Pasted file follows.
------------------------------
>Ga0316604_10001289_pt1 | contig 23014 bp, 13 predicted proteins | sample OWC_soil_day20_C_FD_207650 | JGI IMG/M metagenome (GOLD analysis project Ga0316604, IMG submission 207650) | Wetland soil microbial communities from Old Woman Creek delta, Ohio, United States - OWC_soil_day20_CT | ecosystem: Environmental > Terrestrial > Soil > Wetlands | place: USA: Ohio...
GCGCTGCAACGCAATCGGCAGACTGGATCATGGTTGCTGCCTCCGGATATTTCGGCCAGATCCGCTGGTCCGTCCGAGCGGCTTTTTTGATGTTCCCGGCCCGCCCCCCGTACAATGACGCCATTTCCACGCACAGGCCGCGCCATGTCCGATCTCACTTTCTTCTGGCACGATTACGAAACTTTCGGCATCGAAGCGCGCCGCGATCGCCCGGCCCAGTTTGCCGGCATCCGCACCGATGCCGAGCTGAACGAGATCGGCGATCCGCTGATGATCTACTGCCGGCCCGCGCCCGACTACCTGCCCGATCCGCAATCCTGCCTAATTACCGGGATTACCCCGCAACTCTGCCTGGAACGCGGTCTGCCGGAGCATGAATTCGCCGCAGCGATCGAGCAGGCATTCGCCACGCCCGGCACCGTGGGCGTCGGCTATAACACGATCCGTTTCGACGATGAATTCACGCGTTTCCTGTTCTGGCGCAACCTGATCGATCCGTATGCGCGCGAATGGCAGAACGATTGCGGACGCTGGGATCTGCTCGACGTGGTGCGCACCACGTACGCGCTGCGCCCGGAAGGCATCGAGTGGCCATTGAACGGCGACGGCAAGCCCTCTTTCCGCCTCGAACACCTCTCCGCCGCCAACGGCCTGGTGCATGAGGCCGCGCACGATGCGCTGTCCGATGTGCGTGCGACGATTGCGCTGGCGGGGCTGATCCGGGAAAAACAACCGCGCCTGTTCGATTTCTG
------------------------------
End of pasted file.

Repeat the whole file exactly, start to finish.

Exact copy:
>Ga0316604_10001289_pt1 | contig 23014 bp, 13 predicted proteins | sample OWC_soil_day20_C_FD_207650 | JGI IMG/M metagenome (GOLD analysis project Ga0316604, IMG submission 207650) | Wetland soil microbial communities from Old Woman Creek delta, Ohio, United States - OWC_soil_day20_CT | ecosystem: Environmental > Terrestrial > Soil > Wetlands | place: USA: Ohio...
GCGCTGCAACGCAATCGGCAGACTGGATCATGGTTGCTGCCTCCGGATATTTCGGCCAGATCCGCTGGTCCGTCCGAGCGGCTTTTTTGATGTTCCCGGCCCGCCCCCCGTACAATGACGCCATTTCCACGCACAGGCCGCGCCATGTCCGATCTCACTTTCTTCTGGCACGATTACGAAACTTTCGGCATCGAAGCGCGCCGCGATCGCCCGGCCCAGTTTGCCGGCATCCGCACCGATGCCGAGCTGAACGAGATCGGCGATCCGCTGATGATCTACTGCCGGCCCGCGCCCGACTACCTGCCCGATCCGCAATCCTGCCTAATTACCGGGATTACCCCGCAACTCTGCCTGGAACGCGGTCTGCCGGAGCATGAATTCGCCGCAGCGATCGAGCAGGCATTCGCCACGCCCGGCACCGTGGGCGTCGGCTATAACACGATCCGTTTCGACGATGAATTCACGCGTTTCCTGTTCTGGCGCAACCTGATCGATCCGTATGCGCGCGAATGGCAGAACGATTGCGGACGCTGGGATCTGCTCGACGTGGTGCGCACCACGTACGCGCTGCGCCCGGAAGGCATCGAGTGGCCATTGAACGGCGACGGCAAGCCCTCTTTCCGCCTCGAACACCTCTCCGCCGCCAACGGCCTGGTGCATGAGGCCGCGCACGATGCGCTGTCCGATGTGCGTGCGACGATTGCGCTGGCGGGGCTGATCCGGGAAAAACAACCGCGCCTGTTCGATTTCTG